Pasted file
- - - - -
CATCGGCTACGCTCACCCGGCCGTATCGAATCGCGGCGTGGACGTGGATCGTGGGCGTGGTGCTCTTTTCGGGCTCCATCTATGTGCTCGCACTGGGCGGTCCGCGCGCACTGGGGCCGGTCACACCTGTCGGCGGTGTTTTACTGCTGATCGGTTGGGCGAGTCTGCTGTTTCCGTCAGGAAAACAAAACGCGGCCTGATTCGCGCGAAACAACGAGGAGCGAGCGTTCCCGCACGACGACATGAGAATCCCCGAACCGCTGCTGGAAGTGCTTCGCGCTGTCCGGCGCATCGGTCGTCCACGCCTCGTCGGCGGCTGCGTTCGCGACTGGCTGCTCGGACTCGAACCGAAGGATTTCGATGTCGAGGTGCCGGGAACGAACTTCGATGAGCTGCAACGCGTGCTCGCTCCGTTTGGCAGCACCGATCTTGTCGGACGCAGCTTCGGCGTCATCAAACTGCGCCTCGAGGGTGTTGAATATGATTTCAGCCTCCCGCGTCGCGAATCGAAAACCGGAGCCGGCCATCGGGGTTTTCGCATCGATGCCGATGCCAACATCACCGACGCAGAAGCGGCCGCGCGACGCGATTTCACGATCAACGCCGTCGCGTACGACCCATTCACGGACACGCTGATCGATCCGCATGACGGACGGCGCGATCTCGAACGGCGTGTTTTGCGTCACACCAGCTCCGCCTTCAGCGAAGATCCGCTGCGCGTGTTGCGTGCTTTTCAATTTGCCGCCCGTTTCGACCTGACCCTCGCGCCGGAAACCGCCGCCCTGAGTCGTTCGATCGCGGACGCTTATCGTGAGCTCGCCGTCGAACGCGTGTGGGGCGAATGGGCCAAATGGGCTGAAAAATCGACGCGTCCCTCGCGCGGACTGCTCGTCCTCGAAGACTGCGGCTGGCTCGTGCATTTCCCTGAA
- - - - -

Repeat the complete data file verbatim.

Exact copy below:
CATCGGCTACGCTCACCCGGCCGTATCGAATCGCGGCGTGGACGTGGATCGTGGGCGTGGTGCTCTTTTCGGGCTCCATCTATGTGCTCGCACTGGGCGGTCCGCGCGCACTGGGGCCGGTCACACCTGTCGGCGGTGTTTTACTGCTGATCGGTTGGGCGAGTCTGCTGTTTCCGTCAGGAAAACAAAACGCGGCCTGATTCGCGCGAAACAACGAGGAGCGAGCGTTCCCGCACGACGACATGAGAATCCCCGAACCGCTGCTGGAAGTGCTTCGCGCTGTCCGGCGCATCGGTCGTCCACGCCTCGTCGGCGGCTGCGTTCGCGACTGGCTGCTCGGACTCGAACCGAAGGATTTCGATGTCGAGGTGCCGGGAACGAACTTCGATGAGCTGCAACGCGTGCTCGCTCCGTTTGGCAGCACCGATCTTGTCGGACGCAGCTTCGGCGTCATCAAACTGCGCCTCGAGGGTGTTGAATATGATTTCAGCCTCCCGCGTCGCGAATCGAAAACCGGAGCCGGCCATCGGGGTTTTCGCATCGATGCCGATGCCAACATCACCGACGCAGAAGCGGCCGCGCGACGCGATTTCACGATCAACGCCGTCGCGTACGACCCATTCACGGACACGCTGATCGATCCGCATGACGGACGGCGCGATCTCGAACGGCGTGTTTTGCGTCACACCAGCTCCGCCTTCAGCGAAGATCCGCTGCGCGTGTTGCGTGCTTTTCAATTTGCCGCCCGTTTCGACCTGACCCTCGCGCCGGAAACCGCCGCCCTGAGTCGTTCGATCGCGGACGCTTATCGTGAGCTCGCCGTCGAACGCGTGTGGGGCGAATGGGCCAAATGGGCTGAAAAATCGACGCGTCCCTCGCGCGGACTGCTCGTCCTCGAAGACTGCGGCTGGCTCGTGCATTTCCCTGAA